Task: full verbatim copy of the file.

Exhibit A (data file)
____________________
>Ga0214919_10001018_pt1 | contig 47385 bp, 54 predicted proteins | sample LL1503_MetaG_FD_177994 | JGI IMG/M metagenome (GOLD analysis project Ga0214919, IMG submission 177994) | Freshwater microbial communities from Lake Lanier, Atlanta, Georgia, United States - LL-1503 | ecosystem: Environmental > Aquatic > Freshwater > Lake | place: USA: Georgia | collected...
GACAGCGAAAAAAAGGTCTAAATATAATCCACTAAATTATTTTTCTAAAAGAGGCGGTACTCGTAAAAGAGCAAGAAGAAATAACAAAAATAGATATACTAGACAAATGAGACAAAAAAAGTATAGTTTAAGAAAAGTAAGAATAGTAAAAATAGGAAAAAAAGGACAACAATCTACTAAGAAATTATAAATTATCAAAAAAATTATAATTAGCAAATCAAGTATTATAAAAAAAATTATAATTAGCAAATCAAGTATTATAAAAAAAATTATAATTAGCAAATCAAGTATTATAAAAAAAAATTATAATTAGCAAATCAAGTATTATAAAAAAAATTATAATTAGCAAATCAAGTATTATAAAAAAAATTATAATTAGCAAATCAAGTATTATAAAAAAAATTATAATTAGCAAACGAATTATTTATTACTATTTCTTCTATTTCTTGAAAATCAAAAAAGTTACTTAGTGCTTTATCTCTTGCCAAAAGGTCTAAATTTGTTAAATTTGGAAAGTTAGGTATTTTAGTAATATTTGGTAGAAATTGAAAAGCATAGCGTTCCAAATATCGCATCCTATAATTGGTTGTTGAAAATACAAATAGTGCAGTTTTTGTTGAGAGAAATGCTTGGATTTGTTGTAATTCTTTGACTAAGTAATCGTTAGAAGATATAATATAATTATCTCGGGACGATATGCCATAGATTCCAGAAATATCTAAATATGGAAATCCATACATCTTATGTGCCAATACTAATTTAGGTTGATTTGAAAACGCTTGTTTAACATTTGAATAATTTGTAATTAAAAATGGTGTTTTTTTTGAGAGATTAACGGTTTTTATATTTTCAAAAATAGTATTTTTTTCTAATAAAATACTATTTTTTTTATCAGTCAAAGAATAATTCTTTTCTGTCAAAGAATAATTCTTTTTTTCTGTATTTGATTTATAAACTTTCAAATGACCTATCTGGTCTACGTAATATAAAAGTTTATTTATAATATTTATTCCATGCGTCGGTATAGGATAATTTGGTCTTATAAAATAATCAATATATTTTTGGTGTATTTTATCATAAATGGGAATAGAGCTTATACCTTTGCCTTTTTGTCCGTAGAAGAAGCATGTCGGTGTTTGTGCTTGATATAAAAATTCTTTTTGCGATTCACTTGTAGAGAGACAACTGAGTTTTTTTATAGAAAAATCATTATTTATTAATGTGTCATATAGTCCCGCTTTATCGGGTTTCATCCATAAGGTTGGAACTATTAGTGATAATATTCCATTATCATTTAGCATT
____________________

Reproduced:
>Ga0214919_10001018_pt1 | contig 47385 bp, 54 predicted proteins | sample LL1503_MetaG_FD_177994 | JGI IMG/M metagenome (GOLD analysis project Ga0214919, IMG submission 177994) | Freshwater microbial communities from Lake Lanier, Atlanta, Georgia, United States - LL-1503 | ecosystem: Environmental > Aquatic > Freshwater > Lake | place: USA: Georgia | collected...
GACAGCGAAAAAAAGGTCTAAATATAATCCACTAAATTATTTTTCTAAAAGAGGCGGTACTCGTAAAAGAGCAAGAAGAAATAACAAAAATAGATATACTAGACAAATGAGACAAAAAAAGTATAGTTTAAGAAAAGTAAGAATAGTAAAAATAGGAAAAAAAGGACAACAATCTACTAAGAAATTATAAATTATCAAAAAAATTATAATTAGCAAATCAAGTATTATAAAAAAAATTATAATTAGCAAATCAAGTATTATAAAAAAAATTATAATTAGCAAATCAAGTATTATAAAAAAAAATTATAATTAGCAAATCAAGTATTATAAAAAAAATTATAATTAGCAAATCAAGTATTATAAAAAAAATTATAATTAGCAAATCAAGTATTATAAAAAAAATTATAATTAGCAAACGAATTATTTATTACTATTTCTTCTATTTCTTGAAAATCAAAAAAGTTACTTAGTGCTTTATCTCTTGCCAAAAGGTCTAAATTTGTTAAATTTGGAAAGTTAGGTATTTTAGTAATATTTGGTAGAAATTGAAAAGCATAGCGTTCCAAATATCGCATCCTATAATTGGTTGTTGAAAATACAAATAGTGCAGTTTTTGTTGAGAGAAATGCTTGGATTTGTTGTAATTCTTTGACTAAGTAATCGTTAGAAGATATAATATAATTATCTCGGGACGATATGCCATAGATTCCAGAAATATCTAAATATGGAAATCCATACATCTTATGTGCCAATACTAATTTAGGTTGATTTGAAAACGCTTGTTTAACATTTGAATAATTTGTAATTAAAAATGGTGTTTTTTTTGAGAGATTAACGGTTTTTATATTTTCAAAAATAGTATTTTTTTCTAATAAAATACTATTTTTTTTATCAGTCAAAGAATAATTCTTTTCTGTCAAAGAATAATTCTTTTTTTCTGTATTTGATTTATAAACTTTCAAATGACCTATCTGGTCTACGTAATATAAAAGTTTATTTATAATATTTATTCCATGCGTCGGTATAGGATAATTTGGTCTTATAAAATAATCAATATATTTTTGGTGTATTTTATCATAAATGGGAATAGAGCTTATACCTTTGCCTTTTTGTCCGTAGAAGAAGCATGTCGGTGTTTGTGCTTGATATAAAAATTCTTTTTGCGATTCACTTGTAGAGAGACAACTGAGTTTTTTTATAGAAAAATCATTATTTATTAATGTGTCATATAGTCCCGCTTTATCGGGTTTCATCCATAAGGTTGGAACTATTAGTGATAATATTCCATTATCATTTAGCATT